In December 1962, three months after I began my pioneering life, part of my contribution at the time to the Baha’i global teaching plan, John Steinbeck spoke the following words as part of his Nobel Prize speech: “I hold that a writer who does not passionately believe in the perfectibility of man has no dedication nor any membership in literature.” At the time that Steinbeck spoke these words I was 18 and had joined, three years before, a movement which believed in the perfectability of man. That movement was the Baha’i Faith and in 1962 it had some 400 thousand members worldwide, most of them in Iran. As I write these words this movement claims to be the emerging world religion on the planet, has five to six million adherents and is the second most widespread religion on earth. Assumptions like the one made by Steinbeck are supported by Baha’i teachings and they are critical to anyone involved in the betterment of human beings anywhere and the planet everywhere.-Ron Price, Pioneering Over Four Epochs, June 18th 2006.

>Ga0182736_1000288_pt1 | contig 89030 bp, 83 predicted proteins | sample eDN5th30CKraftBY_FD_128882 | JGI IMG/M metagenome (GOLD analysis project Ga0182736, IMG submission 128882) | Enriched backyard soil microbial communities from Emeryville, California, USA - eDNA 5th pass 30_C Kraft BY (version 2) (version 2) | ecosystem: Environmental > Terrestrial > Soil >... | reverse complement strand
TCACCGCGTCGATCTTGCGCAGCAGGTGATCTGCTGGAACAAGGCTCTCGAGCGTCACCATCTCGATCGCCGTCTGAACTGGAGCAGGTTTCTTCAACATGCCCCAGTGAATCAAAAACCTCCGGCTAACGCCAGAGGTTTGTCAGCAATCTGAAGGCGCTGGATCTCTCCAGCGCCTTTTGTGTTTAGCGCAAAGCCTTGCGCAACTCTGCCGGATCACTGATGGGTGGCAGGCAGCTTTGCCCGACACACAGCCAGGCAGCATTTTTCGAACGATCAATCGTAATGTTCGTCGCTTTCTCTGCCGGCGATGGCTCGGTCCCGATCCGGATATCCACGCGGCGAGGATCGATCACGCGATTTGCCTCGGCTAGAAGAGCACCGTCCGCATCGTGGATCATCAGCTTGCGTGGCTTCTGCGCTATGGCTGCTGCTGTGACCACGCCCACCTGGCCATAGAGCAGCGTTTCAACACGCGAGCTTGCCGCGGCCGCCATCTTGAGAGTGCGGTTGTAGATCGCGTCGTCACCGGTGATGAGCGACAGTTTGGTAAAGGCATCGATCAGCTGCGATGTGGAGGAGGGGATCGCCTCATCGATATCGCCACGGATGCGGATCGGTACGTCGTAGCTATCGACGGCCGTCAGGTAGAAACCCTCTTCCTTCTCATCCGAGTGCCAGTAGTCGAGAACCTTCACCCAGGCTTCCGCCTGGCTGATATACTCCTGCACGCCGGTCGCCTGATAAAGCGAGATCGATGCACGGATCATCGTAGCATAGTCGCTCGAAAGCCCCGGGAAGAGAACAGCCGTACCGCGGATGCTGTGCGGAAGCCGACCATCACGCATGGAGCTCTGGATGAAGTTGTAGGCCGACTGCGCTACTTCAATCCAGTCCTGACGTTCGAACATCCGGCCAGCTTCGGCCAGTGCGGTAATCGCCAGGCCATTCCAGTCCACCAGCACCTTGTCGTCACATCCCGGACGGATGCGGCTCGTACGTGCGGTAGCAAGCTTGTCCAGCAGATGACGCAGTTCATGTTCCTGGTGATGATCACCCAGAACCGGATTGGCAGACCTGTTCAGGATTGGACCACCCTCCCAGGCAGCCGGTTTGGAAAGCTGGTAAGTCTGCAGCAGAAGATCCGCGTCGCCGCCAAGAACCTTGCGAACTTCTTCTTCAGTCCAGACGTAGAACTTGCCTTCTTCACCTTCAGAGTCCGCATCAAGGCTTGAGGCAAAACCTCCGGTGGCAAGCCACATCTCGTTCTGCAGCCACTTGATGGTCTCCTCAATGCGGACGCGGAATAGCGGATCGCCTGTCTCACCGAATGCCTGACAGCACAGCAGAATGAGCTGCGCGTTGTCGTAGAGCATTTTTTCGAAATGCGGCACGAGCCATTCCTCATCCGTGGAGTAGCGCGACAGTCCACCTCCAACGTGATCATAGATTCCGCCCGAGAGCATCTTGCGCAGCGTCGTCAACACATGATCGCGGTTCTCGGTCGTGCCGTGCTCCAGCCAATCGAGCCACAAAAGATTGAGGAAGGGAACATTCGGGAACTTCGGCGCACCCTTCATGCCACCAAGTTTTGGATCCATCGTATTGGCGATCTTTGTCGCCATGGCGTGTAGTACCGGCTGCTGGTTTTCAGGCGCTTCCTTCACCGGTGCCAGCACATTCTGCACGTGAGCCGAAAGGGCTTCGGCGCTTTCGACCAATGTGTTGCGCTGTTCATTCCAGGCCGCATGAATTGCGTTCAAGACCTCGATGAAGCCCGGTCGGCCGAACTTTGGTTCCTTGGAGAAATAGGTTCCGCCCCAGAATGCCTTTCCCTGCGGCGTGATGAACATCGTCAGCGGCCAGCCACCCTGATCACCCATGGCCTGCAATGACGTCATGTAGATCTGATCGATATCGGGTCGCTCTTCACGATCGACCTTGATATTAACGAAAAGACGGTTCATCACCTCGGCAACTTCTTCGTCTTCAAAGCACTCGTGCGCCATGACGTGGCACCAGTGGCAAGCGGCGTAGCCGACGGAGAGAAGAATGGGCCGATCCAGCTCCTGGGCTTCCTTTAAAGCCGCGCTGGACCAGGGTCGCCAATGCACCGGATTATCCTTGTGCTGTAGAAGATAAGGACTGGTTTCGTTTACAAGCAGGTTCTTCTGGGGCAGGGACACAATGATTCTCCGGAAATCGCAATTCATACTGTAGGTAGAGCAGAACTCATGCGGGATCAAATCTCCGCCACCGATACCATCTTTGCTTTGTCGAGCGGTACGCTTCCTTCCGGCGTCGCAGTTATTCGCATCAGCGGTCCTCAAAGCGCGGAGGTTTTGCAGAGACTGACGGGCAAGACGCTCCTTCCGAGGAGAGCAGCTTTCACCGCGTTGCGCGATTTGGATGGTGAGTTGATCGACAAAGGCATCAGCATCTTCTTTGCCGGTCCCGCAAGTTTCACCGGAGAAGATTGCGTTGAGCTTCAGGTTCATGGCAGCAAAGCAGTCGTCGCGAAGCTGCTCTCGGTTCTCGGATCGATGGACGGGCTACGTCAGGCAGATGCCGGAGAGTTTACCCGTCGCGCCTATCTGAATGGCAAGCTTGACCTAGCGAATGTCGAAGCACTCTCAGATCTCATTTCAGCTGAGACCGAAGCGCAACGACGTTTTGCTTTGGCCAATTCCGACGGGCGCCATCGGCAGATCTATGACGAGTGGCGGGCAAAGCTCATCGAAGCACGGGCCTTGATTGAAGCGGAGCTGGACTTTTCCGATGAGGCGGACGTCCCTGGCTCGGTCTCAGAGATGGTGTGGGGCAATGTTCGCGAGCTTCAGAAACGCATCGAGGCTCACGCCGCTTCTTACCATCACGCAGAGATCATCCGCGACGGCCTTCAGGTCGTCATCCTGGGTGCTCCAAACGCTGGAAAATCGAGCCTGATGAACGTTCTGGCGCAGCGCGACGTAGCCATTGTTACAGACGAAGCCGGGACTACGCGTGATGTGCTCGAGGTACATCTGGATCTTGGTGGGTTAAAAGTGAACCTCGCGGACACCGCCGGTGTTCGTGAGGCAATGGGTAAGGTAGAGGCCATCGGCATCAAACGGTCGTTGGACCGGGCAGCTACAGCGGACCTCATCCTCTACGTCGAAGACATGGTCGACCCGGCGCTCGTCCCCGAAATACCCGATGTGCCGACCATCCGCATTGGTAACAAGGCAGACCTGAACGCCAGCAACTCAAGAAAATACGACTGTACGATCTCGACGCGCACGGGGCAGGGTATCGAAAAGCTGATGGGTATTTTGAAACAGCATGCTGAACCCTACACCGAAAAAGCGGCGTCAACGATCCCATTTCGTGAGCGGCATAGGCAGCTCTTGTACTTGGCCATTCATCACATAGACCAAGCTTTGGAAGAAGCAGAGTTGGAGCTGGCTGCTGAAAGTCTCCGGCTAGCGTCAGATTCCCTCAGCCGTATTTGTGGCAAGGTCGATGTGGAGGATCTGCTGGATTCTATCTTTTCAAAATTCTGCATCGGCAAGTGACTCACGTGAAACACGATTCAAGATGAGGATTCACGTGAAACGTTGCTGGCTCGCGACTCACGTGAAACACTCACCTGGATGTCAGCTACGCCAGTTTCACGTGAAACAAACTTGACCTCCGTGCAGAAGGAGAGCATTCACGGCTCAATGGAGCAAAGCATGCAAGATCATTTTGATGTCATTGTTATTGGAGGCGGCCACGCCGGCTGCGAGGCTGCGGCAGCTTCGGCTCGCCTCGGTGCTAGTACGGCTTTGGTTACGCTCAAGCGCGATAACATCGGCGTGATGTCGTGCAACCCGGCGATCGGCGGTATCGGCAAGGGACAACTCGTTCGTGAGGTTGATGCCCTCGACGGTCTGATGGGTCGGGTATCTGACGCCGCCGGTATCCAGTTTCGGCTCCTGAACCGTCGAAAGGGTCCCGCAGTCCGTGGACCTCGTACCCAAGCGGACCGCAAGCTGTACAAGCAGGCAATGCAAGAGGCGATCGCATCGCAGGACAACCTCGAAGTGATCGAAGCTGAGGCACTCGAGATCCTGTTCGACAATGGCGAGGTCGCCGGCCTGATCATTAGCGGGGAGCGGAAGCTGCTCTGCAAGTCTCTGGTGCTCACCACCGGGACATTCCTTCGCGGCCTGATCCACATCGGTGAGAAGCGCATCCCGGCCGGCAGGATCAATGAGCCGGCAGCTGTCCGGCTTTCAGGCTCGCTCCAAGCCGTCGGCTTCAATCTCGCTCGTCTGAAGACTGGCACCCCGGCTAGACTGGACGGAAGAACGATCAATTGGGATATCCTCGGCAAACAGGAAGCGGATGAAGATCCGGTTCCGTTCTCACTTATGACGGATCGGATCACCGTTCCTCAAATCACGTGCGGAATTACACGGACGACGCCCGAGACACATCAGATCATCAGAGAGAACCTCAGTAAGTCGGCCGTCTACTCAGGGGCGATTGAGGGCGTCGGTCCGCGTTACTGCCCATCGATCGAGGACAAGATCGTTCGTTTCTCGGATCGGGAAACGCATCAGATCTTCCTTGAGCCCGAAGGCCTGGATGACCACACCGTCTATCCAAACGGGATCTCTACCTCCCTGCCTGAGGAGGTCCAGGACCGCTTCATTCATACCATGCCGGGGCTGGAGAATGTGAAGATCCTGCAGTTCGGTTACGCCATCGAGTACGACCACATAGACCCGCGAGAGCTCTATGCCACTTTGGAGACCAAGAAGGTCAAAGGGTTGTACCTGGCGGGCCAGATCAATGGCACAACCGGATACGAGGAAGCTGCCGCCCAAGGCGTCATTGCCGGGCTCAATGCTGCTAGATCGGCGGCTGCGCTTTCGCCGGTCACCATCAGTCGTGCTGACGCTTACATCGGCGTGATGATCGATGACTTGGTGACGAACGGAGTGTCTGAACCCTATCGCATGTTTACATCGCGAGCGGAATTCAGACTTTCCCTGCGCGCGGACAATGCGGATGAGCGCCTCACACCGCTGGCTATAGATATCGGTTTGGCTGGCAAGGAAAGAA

I claim a membership in literature, John,
would you let me be a member, let me in?
Do you believe in the perfectability of man?
Without this belief a man has no dedication.
Yes, John, yes! I believe—and have these
many years-over 40 since you spoke them.
This assumption does not seem very realistic.
A lot of the facts seem to indicate otherwise.
That’s true, John, but it’s part of the Baha’i
vision of a golden age and far beyond, John.
It was part of my belief then, back in 1962
and it is still with me in spite of the tempest
that has afflicted these epochs of my life.